|Directed by||Brian Gibson|
|Written by||Brian Gibson|
|Produced by||Davina Belling|
|Edited by||Michael Bradsell|
|Distributed by||Paramount Pictures|
Initial finance of £30,000 (used for development) was provided by Goldcrest Films. This was reimbursed by the company when Dodi Fayed put up the entire budget of $3 million. Goldcrest and Allied (Fayed's company) would later work together on Chariots of Fire.
The soundtrack album, featuring songs performed by O'Connor, reached number 5 in the UK and was certified Gold by the British Phonographic Industry. Two singles, "Eighth Day" and "Will You", both reached the UK Top 10.
The film depicts the rise and fall of Kate Crowley (Hazel O'Connor), an angry but creative young singer and songwriter. At the beginning of the film, she is discovered by Danny (Phil Daniels), a young man who desperately wants to become a promoter of music bands but is stuck working for another agent (who forces him to buy hundreds of copies of the singles of one of his artists, Suzie Sapphire, to fix the music charts). Danny takes an active part in controlling Kate's career, impressed with her talent if not her band, whom he promptly fires. He arranges auditions and reaches out to former friends, and in doing so Kate's new band, Breaking Glass, is formed. Breaking Glass consists of Kate on vocals and keyboard, best friends Tony (Mark Wingett) and Dave (Gary Tibbs) on lead and bass guitar respectively, the heroin-addicted and partially-deaf Ken (Jonathan Pryce) on saxophone and the 'mental' Mick (Peter-Hugo Daly) on drums.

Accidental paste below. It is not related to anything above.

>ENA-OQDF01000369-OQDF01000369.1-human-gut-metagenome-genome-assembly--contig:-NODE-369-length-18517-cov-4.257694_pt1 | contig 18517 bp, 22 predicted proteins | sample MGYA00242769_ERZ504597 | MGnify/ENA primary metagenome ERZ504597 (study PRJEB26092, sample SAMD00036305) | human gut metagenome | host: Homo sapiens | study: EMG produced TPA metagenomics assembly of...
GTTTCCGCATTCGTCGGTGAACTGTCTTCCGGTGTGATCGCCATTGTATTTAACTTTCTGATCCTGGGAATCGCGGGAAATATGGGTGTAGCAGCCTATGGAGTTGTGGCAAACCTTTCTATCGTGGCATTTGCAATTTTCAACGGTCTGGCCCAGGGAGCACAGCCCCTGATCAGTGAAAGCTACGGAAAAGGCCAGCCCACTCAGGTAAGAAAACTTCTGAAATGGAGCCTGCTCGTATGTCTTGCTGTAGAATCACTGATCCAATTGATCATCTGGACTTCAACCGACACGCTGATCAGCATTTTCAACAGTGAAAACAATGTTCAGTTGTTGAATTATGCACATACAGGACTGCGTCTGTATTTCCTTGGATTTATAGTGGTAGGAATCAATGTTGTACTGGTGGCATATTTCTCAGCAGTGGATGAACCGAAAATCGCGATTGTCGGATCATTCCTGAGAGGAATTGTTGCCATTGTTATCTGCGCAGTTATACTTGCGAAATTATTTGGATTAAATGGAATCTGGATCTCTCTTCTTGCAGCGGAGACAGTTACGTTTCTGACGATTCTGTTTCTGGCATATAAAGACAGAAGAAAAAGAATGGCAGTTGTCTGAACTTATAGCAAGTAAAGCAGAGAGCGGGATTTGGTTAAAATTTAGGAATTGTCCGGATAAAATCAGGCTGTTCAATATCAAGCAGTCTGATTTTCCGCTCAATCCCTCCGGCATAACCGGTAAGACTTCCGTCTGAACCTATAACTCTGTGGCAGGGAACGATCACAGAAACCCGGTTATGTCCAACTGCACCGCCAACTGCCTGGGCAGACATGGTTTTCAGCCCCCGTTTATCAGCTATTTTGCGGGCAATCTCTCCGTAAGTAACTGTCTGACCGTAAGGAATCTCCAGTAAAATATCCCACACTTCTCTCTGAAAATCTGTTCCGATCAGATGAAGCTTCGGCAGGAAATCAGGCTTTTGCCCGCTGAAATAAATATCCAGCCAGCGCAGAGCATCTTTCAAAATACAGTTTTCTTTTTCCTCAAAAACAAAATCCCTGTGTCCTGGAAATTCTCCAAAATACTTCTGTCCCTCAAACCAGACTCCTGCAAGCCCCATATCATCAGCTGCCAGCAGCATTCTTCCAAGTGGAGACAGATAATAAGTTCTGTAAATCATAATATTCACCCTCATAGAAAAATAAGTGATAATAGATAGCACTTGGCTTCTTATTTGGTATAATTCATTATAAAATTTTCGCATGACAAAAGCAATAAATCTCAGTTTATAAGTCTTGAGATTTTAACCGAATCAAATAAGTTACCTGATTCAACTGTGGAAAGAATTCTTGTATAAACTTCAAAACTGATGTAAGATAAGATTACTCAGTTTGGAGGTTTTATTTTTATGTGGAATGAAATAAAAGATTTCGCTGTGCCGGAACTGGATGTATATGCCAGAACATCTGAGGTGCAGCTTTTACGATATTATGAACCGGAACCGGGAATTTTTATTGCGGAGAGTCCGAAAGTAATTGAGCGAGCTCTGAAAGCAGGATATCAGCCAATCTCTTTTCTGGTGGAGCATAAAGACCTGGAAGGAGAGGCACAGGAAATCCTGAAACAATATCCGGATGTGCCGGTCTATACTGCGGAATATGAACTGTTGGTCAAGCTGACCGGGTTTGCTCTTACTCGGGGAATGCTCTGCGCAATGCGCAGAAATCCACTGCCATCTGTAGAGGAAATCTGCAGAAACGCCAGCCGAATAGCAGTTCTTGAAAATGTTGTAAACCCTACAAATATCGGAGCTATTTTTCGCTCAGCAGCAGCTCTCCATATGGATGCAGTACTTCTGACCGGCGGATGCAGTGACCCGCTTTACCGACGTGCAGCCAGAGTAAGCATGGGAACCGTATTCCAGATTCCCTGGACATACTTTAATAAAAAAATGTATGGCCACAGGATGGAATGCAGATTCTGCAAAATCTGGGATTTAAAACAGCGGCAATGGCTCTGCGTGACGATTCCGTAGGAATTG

Danny does his best to promote the band but finds it hard-going. The best he can do is several nights in a pub frequented by neo-Nazis, which, given Kate's anarchist and liberal tendencies that shine through in her songwriting, doesn't go well. After a brawl breaks out one night and the publican refuses to pay the band, Danny finally manages to persuade the anti-establishment Kate to record a demo tape. Danny and Kate then take the demo tape to some gig promoters who show no interest.
The band keep struggling to get by, despite being hassled by the police, and in the meantime Kate realises she is falling in love with Danny. The hard work eventually pays off when the gig promoters finally agree to help out but only by offering the band a contract that Danny describes as "feudal".
Several months pass as the band tours the country, building up a large fanbase. On Christmas Eve the band is stranded when their van breaks down and the British Rail train drivers are on strike. It is at this point that Danny and Kate kiss for the first time and become a couple.
Danny blackmails his former employer (by threatening to reveal how he paid Danny to rig the charts) into attending a gig in London. However, disaster strikes when the band begins to perform and a power-cut occurs. Encouraged by Danny and Mick, the band continues anyway and wins the hostile crowd over. Their performance greatly impresses the music agents Danny forced into coming, and the band is offered a record contract.
Almost immediately things do not go well. Firstly, the band are not amused by how the music agents demand changes to some of the 'offensive' lyrics to secure airplay (such as changing 'kick him in the arse' to 'punch him in the nose'). The recording of the first album does not go well and the agents also reveal that they think Danny is the problem. The chart rise of "Top of the Wheel", the band's first single, parallels the earlier success of Suzie Sapphire.